More than 500 trees were lined up for the chop due to Dutch elm disease last year – with almost half of them on private land.
Now officials have unveiled plans to implement a little-used power that allows them to enter private grounds – including homeowners’ gardens – and destroy diseased trees themselves, charging the cost back to the landowner.
In a report set to go before councillors tomorrow, officials said there had been a “significant increase” in the proportion of infections on private land since 2014. They insisted: “This is largely due to a number of individuals or businesses who have so far failed to take action, with 73 infected trees not felled and being allowed to spread infection further.
“It is now deemed necessary to use the enforcement action that is available to the council.”
The Dutch elm disease (Local Authorities) Order 1984 will allow the council to carry out the tree works – including felling and burning – if landowners fail to take the appropriate action themselves within a certain time limit. A spokeswoman said the cost of works will depend on the size and location of the tree.
The drastic move – which has not been used for a number of years – comes on the back of the discovery of the deadly “Chalara dieback of ash” in the city last year, as well as a host of new threats such as “Bleeding canker of horse chestnut”, caused by bacteria.
In the same report, officials admitted they could do little to halt the spread of Chalara, adding: “Ultimately, this could affect the vast majority of Edinburgh’s ash population, which is cautiously estimated to be about 37,000 trees.”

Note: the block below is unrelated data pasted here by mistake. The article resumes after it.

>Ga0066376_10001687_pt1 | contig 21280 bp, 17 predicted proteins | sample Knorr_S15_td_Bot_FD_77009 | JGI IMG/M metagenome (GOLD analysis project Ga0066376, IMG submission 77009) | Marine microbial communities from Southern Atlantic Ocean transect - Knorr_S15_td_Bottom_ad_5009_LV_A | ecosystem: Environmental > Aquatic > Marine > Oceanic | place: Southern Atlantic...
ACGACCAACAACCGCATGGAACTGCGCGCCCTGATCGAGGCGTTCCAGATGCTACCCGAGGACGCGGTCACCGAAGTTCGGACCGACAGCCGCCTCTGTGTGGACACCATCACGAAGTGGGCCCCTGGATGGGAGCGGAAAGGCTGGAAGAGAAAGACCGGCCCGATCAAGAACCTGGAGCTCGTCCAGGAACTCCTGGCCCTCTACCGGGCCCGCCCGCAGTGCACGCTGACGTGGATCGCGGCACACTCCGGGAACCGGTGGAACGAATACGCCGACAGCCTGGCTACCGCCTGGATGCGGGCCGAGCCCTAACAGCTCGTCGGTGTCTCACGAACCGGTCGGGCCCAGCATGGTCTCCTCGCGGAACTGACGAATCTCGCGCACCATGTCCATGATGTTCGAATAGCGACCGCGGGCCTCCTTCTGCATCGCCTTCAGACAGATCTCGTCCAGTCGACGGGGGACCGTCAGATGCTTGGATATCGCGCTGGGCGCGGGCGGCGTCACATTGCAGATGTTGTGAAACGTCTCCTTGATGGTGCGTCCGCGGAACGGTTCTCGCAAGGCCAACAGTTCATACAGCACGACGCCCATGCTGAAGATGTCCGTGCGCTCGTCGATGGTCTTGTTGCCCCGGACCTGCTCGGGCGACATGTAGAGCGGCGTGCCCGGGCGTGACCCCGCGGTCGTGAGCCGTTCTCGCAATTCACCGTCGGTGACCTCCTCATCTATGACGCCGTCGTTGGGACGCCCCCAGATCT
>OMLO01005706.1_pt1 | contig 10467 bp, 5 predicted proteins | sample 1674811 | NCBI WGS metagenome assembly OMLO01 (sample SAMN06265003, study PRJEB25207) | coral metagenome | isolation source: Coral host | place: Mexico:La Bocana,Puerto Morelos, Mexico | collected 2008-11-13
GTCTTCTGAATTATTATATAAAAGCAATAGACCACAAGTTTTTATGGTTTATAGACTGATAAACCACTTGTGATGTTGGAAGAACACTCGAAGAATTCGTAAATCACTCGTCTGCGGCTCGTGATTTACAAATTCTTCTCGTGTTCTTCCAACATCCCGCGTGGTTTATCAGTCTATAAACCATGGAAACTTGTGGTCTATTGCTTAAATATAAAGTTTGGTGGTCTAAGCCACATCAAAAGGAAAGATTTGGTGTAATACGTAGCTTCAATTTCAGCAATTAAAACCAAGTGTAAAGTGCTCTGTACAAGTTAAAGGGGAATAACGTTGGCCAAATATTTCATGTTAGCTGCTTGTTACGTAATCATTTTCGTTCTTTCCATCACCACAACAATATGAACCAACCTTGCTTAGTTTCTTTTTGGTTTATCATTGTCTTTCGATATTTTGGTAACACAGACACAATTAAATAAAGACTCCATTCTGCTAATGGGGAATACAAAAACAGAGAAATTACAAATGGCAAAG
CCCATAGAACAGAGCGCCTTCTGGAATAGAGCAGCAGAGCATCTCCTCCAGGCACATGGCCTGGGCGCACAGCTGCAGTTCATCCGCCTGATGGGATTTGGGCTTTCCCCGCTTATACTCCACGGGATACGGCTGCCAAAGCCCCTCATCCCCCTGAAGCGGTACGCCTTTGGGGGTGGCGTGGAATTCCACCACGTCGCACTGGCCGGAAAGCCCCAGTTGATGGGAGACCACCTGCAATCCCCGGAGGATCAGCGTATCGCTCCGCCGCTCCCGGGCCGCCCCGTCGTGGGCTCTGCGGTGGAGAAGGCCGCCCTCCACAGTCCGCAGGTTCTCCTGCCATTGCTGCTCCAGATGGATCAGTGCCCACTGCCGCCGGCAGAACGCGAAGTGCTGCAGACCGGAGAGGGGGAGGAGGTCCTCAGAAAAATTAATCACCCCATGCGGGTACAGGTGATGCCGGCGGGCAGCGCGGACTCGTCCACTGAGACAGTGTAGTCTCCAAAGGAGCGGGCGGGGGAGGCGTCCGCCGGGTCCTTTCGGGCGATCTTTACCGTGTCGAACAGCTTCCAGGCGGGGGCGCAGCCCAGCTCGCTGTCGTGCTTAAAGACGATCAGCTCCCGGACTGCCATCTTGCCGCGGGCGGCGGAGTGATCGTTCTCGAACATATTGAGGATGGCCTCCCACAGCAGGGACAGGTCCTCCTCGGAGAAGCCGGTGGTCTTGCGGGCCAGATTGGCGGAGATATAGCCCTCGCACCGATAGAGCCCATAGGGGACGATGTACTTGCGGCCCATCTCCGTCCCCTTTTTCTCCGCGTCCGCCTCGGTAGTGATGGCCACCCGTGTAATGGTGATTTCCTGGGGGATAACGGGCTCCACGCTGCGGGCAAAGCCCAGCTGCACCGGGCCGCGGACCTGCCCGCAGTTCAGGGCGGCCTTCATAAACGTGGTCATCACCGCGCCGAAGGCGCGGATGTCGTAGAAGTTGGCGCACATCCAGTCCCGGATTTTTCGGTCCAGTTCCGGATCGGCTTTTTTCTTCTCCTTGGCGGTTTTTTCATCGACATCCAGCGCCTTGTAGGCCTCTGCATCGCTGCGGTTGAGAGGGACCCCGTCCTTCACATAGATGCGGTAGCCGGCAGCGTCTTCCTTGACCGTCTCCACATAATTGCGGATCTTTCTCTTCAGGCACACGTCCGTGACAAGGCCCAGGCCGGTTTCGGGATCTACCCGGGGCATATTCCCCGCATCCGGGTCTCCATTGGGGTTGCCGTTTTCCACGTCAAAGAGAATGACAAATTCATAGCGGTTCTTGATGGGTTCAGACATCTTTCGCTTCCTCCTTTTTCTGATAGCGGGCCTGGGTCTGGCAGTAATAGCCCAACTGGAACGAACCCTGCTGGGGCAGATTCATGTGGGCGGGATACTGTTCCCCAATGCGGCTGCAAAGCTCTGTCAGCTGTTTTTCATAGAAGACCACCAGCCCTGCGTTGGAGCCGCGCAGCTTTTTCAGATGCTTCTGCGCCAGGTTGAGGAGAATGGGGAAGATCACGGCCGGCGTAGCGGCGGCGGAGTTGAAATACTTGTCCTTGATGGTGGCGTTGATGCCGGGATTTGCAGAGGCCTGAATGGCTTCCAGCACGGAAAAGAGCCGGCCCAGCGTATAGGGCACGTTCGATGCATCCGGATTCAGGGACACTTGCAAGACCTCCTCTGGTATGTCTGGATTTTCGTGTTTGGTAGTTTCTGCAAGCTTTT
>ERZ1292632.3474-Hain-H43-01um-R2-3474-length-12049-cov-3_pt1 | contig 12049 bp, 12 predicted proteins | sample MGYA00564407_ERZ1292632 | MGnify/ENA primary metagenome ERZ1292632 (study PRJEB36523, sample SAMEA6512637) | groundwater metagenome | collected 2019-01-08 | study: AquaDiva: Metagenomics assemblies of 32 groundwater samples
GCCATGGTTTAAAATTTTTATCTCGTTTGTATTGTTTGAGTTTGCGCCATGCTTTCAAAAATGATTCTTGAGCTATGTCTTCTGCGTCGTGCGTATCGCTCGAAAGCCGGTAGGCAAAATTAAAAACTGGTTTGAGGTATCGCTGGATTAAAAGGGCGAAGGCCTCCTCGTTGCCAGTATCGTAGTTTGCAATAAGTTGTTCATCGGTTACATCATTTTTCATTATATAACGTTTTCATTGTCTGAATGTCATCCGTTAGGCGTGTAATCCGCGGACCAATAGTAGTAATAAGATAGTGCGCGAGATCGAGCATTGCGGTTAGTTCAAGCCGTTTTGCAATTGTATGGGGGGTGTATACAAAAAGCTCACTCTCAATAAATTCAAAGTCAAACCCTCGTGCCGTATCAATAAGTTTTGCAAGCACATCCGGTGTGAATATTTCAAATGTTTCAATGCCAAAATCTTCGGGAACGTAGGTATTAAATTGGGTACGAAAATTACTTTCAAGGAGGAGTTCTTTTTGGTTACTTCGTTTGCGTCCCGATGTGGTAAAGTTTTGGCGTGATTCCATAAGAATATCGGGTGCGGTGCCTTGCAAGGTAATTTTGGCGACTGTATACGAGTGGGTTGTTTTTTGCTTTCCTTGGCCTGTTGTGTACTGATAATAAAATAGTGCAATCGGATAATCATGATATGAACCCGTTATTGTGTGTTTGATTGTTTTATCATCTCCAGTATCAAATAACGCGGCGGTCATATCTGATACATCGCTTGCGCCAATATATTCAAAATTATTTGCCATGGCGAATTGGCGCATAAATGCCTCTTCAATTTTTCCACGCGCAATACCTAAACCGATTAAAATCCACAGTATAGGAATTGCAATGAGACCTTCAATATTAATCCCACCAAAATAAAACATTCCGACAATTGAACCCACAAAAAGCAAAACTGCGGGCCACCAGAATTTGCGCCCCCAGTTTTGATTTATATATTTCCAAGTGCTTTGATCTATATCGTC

But they said efforts to contain the fungal disease and protect trees in the city’s parks and gardens – including the majestic weeping ashes in Princes Street Gardens – should be made.
Mike Charkow, owner of leading city tree consultants AV Arboriculture, said Dutch elm disease was still “a big issue” across the Lothians.
He said: “There’s still a lot of trees getting felled because of Dutch elm. It’s like having a cold – if you go into an office with a cold you spread it.”
And while he admitted the spread of Chalara was “pretty much impossible” to contain, he said it “wasn’t all doom and gloom”, adding: “It will kill off a lot of the young trees, but the older trees can survive.”
Green Councillor Chas Booth said it was appropriate for the council to use its enforcement powers where private owners were not taking their responsibilities seriously.
He said: “Our trees are in many respects the lungs of the city. I think it’s disappointing that private owners are not voluntarily taking the action that’s required to protect trees against particularly virulent diseases.”
Councillor Lesley Hinds, the city’s environment leader, said: “It is really important that we look after Edinburgh’s wonderful tree legacy for future generations and so we will continue to take all necessary precautions when dealing with trees affected by Chalara ash dieback and Dutch elm disease. We would also encourage private landowners who have trees on their properties to look for the signs and comply with current advice and regulations.”